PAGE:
According to the hagiography of the Pushtimarg, Shrinathji used to travel to Mewar to play chaupar (an antecedent to pachisi) with a princess by the name of Ajab Kunvari. She was upset whenever her beloved Shrinathji would go back to Vraj and asked him to stay with her in the palace. Shrinathji said that one day, when the time was right, he would re-locate to Rajasthan.
Presently, Shrinathji's worship is performed by direct male descendants of Vallabha in a haveli (lit. palatial home) in Nathdwara, Rajasthan.
Economy and livelihoods in Nathdwara town revolve around the haveli, the term used for the temple probably because it was situated in a fortified mansion, or haveli, once a royal palace of the Sesodia Rajput rulers of Mewar.
Shrinathji was quite popular with other medieval devotees, as well, as there were preachers who founded Shrinathji temples in present-day Pakistan (Dera Ghazi Khan). This was done by Shri Lal Maharaj Ji and his deity of Shri Gopi Nath Ji and Shri Dau Ji of Dera Ghazi Khan, earlier a part of undivided India and not far from here. Shrinathji was even worshiped as far away as Russia (in the lower Volga region) and other places on the Central Asian trade routes.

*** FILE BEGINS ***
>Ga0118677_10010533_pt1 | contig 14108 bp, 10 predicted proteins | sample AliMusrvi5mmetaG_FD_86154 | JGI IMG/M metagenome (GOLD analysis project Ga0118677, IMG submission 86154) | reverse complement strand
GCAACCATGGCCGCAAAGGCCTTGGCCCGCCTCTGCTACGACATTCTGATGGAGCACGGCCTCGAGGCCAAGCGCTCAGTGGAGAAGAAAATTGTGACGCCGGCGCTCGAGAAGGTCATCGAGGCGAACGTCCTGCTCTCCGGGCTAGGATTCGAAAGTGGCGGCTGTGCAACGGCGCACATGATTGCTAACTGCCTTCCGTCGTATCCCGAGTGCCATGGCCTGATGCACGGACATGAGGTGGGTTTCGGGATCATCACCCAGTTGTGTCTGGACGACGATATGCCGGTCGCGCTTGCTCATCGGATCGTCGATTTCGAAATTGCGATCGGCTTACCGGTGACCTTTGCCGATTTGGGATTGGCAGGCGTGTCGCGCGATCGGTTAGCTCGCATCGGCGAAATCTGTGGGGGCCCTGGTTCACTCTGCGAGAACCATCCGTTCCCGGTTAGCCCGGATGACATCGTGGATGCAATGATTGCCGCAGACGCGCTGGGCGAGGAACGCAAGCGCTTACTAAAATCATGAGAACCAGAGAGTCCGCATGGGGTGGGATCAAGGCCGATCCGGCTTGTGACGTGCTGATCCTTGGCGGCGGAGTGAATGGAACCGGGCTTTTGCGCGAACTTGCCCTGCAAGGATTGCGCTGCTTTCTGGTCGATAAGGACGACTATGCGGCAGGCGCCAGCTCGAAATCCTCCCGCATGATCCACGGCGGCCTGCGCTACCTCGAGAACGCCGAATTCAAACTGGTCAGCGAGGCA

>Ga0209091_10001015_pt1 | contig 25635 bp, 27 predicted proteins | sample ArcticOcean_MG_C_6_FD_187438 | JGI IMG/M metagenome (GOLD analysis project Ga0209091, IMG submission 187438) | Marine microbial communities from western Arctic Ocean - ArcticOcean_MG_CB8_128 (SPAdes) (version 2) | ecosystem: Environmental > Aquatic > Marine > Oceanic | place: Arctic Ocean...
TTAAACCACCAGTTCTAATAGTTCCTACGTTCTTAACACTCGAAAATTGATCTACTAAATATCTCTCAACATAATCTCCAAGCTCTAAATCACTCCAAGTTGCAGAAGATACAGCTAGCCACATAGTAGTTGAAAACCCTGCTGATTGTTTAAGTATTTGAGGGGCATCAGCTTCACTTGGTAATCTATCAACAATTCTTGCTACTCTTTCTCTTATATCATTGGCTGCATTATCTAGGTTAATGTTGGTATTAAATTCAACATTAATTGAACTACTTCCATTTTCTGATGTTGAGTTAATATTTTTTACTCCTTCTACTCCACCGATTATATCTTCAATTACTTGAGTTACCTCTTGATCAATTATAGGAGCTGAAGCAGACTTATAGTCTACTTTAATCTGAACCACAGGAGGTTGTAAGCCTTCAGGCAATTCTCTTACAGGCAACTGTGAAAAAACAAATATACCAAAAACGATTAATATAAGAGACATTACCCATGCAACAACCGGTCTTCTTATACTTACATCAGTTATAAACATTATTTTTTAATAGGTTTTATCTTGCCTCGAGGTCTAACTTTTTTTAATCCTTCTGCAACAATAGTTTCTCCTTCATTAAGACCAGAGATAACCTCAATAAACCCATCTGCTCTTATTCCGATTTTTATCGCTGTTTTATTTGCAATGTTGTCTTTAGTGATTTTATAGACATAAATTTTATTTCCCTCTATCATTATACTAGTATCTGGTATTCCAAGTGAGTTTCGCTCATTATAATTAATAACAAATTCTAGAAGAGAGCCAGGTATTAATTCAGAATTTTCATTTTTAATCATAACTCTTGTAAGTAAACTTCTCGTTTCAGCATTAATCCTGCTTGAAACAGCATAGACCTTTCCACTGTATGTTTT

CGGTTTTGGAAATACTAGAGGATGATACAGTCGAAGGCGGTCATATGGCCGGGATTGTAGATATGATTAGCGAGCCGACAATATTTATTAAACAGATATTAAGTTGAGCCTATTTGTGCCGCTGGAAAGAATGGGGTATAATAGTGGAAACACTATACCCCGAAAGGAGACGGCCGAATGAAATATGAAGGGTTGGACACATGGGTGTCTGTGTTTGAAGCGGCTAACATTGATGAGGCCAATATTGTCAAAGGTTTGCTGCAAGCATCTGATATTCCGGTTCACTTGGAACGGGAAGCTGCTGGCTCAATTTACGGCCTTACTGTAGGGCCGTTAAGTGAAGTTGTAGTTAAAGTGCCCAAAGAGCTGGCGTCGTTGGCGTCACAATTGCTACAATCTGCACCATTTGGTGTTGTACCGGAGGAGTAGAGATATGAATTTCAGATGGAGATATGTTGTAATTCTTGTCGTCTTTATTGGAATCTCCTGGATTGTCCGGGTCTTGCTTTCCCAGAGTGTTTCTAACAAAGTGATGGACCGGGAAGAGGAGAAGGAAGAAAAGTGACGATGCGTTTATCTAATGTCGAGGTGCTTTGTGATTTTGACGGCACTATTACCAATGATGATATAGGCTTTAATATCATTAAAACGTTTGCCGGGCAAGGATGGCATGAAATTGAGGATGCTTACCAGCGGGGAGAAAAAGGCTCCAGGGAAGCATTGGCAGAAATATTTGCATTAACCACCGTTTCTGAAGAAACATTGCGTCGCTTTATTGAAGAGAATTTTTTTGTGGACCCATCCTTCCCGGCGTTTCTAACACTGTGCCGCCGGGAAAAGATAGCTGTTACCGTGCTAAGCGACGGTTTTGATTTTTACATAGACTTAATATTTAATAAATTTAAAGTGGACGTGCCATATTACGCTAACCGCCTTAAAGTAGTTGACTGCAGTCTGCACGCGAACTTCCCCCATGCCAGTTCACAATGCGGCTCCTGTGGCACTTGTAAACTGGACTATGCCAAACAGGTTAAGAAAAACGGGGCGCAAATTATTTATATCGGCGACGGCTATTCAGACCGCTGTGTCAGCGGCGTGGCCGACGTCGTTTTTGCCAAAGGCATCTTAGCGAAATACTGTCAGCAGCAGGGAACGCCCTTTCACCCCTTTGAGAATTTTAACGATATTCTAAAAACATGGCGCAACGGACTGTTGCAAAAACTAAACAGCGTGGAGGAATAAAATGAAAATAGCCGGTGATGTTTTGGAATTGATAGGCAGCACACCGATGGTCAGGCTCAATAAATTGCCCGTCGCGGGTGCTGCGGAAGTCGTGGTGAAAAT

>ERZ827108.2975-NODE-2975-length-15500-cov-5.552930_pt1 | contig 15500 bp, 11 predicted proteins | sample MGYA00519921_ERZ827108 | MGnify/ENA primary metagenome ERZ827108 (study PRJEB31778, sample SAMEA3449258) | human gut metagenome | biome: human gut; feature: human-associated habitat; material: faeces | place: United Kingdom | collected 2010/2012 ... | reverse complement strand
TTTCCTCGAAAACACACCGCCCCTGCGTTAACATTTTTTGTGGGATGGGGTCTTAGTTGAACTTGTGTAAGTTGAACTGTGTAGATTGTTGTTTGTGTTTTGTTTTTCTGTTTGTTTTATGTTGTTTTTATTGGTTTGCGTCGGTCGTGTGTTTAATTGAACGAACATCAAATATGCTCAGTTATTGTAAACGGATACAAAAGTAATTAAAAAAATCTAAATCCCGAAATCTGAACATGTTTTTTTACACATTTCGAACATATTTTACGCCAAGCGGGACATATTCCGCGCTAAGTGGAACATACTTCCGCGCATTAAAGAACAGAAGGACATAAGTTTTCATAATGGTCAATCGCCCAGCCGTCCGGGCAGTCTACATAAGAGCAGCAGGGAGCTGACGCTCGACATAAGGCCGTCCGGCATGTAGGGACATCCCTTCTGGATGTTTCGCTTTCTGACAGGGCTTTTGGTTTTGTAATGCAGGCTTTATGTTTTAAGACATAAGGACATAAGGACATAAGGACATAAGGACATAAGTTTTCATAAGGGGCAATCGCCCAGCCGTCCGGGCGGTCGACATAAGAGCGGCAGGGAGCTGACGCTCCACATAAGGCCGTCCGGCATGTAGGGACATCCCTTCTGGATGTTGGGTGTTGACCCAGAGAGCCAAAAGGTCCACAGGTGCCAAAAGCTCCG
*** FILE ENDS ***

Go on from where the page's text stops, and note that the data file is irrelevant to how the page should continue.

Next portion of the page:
Structure and design edit
Structurally, a kalasha on the shikhara marks the top of the temple, on which seven flags are flown along with the Sudarshana Chakra. The seven flags represent the 7 'houses' of Pushti Marg or Vallabha Sampradaya. The temple is also popularly called Shrinathji ki Haveli (House of Shrinathji). With the mood of worship in Pushti Marg, Shrinathji is not seen as an impersonal God so the worship is not done like in a temple. Shrinathji is seen as Thakorji or lord of the House or Haveli and seva (service) is offered rather than worship. Like a regular household it has a chariot for movement (In fact the original chariot in which Shrinathji was brought to Singhar), a storeroom for milk (Doodhghar), a storeroom for betel (Paanghar), a storeroom for sugar and sweetmeats (Mishrighar and Pedaghar), a storeroom for flowers (Phoolghar), a functional kitchen (Rasoighar), a jewellery chamber (Gahnaghar), a treasury (Kharcha bhandaar), a stable for horses of chariot (Ashvashala), a drawing room (Baithak), a gold and silver grinding wheel (Chakki).
The Nathdwara temple has subsidiary temples dedicated to the deity Madan Mohanji and Navneet Priyaji, located in the main complex.
Image of Shrinathji edit
Shrinathji symbolizes a form of Krishna, when he lifted the Govardhan hill, with one arm raised. The image is in the form of a single black marble, where the lord is revealed with his left hand raised and the right hand made into a fist resting at the waist, with a large diamond placed beneath the lips. The deity is carved in bas-relief out of a monolithic black marble stone, with images of two cows, one lion, one snake, two peacocks and one parrot engraved on it and three sages placed near it.
Festivals and rituals edit